In 1947, she began Gandhigram Trust in Tamil Nadu and all the freedom fighters of the time used to visit,” says Srinivasan. “She was one of the greatest souls I have ever met. She really served the nation.” In 2005, the Tamil Nadu government released a postage stamp in Dr Soundaram’s honour.
Srinivasan’s interests lie in the arts. She has made friends all over India and the world, who come to see her. She keeps an open house on Diwali and some of the extended TVS family still drops in to visit. When I ask if she is the matriarch of the family, she says, “No, in fact, I don’t even exist for the younger generation.”
Growing up in Chennai, it is hard to escape the TVS family. Bangalore, where I now live, is different. The city’s millionaires come from the new fields of IT. I’ve often wondered what it is like to be part of an old wealthy family such as TVS, Godrej or the Tatas? Is it a strong foundation from which you can fly or an anchor that weighs you down? Large business clans often become self-referential, keeping tabs on each other but oblivious of the wider social milieu. Such criticism has dogged the TVS clan as well with its members populating each other’s boards and foundations.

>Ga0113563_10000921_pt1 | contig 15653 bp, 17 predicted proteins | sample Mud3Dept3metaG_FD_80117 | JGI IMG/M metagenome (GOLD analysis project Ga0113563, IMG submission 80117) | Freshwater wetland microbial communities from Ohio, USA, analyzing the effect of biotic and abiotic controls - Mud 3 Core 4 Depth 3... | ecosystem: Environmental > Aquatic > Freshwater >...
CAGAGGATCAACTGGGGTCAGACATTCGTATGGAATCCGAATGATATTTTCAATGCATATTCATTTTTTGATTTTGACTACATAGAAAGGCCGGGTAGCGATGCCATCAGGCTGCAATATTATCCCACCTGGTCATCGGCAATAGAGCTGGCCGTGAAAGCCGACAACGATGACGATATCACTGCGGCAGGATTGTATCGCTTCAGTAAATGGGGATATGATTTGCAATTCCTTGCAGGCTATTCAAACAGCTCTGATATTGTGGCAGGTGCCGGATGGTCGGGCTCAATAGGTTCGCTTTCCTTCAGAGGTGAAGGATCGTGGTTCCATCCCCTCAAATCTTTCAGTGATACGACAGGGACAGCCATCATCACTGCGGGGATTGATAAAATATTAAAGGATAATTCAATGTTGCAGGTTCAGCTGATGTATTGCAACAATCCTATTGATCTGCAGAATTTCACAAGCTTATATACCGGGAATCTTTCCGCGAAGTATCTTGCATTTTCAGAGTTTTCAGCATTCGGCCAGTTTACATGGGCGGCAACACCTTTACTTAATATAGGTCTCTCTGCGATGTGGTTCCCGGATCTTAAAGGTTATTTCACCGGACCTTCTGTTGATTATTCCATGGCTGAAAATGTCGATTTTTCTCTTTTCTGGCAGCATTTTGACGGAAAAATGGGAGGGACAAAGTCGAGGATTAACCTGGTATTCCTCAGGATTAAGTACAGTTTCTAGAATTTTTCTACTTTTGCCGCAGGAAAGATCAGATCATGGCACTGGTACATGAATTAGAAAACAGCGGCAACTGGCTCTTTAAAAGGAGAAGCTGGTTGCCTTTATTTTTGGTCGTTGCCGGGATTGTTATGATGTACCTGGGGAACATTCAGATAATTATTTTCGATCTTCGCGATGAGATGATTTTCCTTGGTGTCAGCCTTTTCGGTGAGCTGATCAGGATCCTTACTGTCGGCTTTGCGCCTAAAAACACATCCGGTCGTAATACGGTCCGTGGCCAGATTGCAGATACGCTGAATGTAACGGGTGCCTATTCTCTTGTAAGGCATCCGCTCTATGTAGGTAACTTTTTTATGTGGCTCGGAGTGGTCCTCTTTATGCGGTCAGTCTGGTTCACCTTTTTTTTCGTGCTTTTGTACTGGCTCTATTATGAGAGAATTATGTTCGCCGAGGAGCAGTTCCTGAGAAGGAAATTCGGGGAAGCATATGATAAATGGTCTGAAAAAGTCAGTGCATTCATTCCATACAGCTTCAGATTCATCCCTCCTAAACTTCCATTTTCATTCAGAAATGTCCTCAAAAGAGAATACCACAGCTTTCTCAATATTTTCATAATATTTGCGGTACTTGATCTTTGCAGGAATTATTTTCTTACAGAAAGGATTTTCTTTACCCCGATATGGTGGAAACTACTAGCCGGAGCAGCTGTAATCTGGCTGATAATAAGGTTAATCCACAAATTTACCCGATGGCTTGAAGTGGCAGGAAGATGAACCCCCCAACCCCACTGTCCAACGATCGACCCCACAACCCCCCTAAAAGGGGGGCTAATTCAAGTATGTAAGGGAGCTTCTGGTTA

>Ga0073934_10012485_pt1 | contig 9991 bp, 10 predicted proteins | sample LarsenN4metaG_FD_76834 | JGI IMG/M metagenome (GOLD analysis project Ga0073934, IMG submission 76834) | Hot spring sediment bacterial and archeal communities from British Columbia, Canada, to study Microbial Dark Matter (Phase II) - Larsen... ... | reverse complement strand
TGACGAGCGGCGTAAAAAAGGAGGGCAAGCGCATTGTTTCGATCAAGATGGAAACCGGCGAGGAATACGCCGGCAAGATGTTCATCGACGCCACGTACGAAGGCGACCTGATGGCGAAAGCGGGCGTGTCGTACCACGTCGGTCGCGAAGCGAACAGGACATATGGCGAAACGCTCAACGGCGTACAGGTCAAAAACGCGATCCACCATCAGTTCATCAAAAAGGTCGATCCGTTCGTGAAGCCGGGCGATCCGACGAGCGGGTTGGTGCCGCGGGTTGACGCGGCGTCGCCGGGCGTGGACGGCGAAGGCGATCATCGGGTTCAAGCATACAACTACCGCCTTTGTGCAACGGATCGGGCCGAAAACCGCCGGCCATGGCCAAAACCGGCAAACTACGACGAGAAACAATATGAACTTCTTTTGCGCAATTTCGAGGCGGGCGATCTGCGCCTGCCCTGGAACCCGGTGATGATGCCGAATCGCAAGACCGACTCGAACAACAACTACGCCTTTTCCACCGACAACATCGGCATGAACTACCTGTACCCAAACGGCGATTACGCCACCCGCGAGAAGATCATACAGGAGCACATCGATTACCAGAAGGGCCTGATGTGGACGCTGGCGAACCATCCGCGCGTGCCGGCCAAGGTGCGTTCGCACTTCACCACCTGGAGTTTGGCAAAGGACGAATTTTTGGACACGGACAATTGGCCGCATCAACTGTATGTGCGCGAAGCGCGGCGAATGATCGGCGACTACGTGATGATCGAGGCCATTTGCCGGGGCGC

As I leave, I ask about a relatively new member of the TVS family—one from my hometown. “Oh, Rohan (Murthy) is a lovely boy,” she says with a broad smile. He is very hard-working and highly principled.”
And then she gives perhaps the highest accolade a grandmother can give. “Rohan reminds me of my husband.”
Also Read | Shoba’s previous Lounge columns
Shoba Narayan has met Dr Soundaram—on a postage stamp. Write to her at [email protected]